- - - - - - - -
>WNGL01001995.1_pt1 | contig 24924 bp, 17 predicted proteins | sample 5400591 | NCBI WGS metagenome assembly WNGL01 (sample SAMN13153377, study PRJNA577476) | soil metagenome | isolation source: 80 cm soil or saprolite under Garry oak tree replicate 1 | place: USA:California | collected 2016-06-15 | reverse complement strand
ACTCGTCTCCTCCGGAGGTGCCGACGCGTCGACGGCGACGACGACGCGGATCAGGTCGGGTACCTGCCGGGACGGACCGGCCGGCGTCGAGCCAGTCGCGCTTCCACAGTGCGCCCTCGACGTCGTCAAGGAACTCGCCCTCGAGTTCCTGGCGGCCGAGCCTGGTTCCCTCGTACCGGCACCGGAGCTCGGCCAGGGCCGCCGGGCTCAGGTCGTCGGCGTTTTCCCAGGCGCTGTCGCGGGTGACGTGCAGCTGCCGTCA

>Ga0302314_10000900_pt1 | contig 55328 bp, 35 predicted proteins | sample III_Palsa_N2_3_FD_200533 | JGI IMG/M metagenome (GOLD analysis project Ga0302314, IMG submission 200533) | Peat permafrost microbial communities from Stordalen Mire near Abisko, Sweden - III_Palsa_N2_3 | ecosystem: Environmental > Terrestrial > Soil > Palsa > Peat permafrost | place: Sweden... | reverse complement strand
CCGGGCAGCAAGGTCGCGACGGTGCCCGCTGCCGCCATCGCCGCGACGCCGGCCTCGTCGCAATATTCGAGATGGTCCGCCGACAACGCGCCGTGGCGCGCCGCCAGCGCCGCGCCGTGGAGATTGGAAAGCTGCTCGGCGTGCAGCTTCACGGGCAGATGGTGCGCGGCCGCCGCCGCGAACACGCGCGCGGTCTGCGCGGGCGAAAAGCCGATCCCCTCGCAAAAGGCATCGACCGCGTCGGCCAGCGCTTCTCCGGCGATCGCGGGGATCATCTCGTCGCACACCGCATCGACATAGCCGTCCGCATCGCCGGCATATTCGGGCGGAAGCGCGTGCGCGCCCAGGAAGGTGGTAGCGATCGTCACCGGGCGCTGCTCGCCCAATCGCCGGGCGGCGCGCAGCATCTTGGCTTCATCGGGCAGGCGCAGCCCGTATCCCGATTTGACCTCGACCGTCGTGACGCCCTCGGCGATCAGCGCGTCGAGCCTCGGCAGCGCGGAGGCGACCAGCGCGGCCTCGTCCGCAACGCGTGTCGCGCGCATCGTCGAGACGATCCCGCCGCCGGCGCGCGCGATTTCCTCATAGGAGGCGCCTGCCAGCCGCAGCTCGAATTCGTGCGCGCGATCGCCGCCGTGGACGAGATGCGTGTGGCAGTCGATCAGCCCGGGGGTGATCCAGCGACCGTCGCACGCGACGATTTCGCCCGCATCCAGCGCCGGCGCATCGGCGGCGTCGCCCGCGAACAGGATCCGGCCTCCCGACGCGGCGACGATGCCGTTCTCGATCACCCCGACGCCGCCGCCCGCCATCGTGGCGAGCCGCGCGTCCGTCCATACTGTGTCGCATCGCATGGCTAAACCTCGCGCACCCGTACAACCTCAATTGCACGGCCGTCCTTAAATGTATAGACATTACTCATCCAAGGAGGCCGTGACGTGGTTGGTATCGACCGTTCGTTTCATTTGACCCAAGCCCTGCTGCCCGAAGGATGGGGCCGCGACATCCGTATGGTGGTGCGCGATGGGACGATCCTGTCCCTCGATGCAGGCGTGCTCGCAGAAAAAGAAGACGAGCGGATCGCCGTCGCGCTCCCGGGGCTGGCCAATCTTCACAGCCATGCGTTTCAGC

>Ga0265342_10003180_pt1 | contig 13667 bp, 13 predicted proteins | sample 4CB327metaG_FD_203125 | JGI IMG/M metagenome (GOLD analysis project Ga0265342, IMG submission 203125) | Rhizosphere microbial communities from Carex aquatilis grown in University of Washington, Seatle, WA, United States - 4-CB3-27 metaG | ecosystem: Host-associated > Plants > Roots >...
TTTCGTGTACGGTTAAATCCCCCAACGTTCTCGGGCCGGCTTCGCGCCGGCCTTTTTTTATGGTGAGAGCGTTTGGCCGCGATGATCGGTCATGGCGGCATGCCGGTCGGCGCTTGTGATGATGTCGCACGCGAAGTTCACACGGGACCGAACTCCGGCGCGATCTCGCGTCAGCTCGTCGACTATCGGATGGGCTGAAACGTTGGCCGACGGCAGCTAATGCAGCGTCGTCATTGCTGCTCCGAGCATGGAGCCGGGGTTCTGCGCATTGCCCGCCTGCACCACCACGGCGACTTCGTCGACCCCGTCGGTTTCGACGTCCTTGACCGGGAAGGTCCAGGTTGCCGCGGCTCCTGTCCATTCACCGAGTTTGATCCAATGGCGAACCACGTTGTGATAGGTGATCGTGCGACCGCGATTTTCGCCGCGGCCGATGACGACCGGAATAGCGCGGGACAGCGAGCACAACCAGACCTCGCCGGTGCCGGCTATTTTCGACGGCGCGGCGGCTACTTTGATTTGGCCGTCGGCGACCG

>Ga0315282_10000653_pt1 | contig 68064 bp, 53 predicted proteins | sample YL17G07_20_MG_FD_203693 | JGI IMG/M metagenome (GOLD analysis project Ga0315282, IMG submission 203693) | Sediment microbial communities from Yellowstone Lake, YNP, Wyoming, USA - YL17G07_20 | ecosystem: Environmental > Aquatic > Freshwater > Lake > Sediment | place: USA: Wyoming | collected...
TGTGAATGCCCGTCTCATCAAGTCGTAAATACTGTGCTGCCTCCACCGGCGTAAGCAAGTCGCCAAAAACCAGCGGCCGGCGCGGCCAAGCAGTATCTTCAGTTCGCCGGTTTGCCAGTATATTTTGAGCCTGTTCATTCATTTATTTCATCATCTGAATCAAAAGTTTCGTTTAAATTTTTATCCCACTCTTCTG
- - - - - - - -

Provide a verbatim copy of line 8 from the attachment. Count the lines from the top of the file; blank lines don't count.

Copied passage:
TGTGAATGCCCGTCTCATCAAGTCGTAAATACTGTGCTGCCTCCACCGGCGTAAGCAAGTCGCCAAAAACCAGCGGCCGGCGCGGCCAAGCAGTATCTTCAGTTCGCCGGTTTGCCAGTATATTTTGAGCCTGTTCATTCATTTATTTCATCATCTGAATCAAAAGTTTCGTTTAAATTTTTATCCCACTCTTCTG